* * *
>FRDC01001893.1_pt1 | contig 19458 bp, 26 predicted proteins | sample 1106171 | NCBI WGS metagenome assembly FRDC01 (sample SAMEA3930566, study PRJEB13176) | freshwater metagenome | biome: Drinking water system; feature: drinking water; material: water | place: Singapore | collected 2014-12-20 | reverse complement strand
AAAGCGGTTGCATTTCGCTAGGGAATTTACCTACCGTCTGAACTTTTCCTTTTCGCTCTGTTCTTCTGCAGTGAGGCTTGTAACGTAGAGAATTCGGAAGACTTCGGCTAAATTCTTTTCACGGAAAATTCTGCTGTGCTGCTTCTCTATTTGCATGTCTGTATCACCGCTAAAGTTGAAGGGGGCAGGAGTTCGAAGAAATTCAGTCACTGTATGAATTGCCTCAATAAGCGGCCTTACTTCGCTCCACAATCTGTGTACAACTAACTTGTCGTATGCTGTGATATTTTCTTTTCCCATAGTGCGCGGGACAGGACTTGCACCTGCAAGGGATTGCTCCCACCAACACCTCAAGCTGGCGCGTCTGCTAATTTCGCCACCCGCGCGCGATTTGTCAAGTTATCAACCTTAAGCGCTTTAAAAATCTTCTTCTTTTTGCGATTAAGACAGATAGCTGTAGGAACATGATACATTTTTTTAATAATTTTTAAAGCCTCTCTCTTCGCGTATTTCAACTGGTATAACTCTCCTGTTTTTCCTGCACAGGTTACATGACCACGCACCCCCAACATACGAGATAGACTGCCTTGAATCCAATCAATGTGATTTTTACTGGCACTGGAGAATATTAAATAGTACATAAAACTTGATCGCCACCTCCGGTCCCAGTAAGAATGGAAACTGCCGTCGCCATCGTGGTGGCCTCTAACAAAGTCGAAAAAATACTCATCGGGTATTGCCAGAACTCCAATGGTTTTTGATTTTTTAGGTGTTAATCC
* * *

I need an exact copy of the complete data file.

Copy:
>FRDC01001893.1_pt1 | contig 19458 bp, 26 predicted proteins | sample 1106171 | NCBI WGS metagenome assembly FRDC01 (sample SAMEA3930566, study PRJEB13176) | freshwater metagenome | biome: Drinking water system; feature: drinking water; material: water | place: Singapore | collected 2014-12-20 | reverse complement strand
AAAGCGGTTGCATTTCGCTAGGGAATTTACCTACCGTCTGAACTTTTCCTTTTCGCTCTGTTCTTCTGCAGTGAGGCTTGTAACGTAGAGAATTCGGAAGACTTCGGCTAAATTCTTTTCACGGAAAATTCTGCTGTGCTGCTTCTCTATTTGCATGTCTGTATCACCGCTAAAGTTGAAGGGGGCAGGAGTTCGAAGAAATTCAGTCACTGTATGAATTGCCTCAATAAGCGGCCTTACTTCGCTCCACAATCTGTGTACAACTAACTTGTCGTATGCTGTGATATTTTCTTTTCCCATAGTGCGCGGGACAGGACTTGCACCTGCAAGGGATTGCTCCCACCAACACCTCAAGCTGGCGCGTCTGCTAATTTCGCCACCCGCGCGCGATTTGTCAAGTTATCAACCTTAAGCGCTTTAAAAATCTTCTTCTTTTTGCGATTAAGACAGATAGCTGTAGGAACATGATACATTTTTTTAATAATTTTTAAAGCCTCTCTCTTCGCGTATTTCAACTGGTATAACTCTCCTGTTTTTCCTGCACAGGTTACATGACCACGCACCCCCAACATACGAGATAGACTGCCTTGAATCCAATCAATGTGATTTTTACTGGCACTGGAGAATATTAAATAGTACATAAAACTTGATCGCCACCTCCGGTCCCAGTAAGAATGGAAACTGCCGTCGCCATCGTGGTGGCCTCTAACAAAGTCGAAAAAATACTCATCGGGTATTGCCAGAACTCCAATGGTTTTTGATTTTTTAGGTGTTAATCC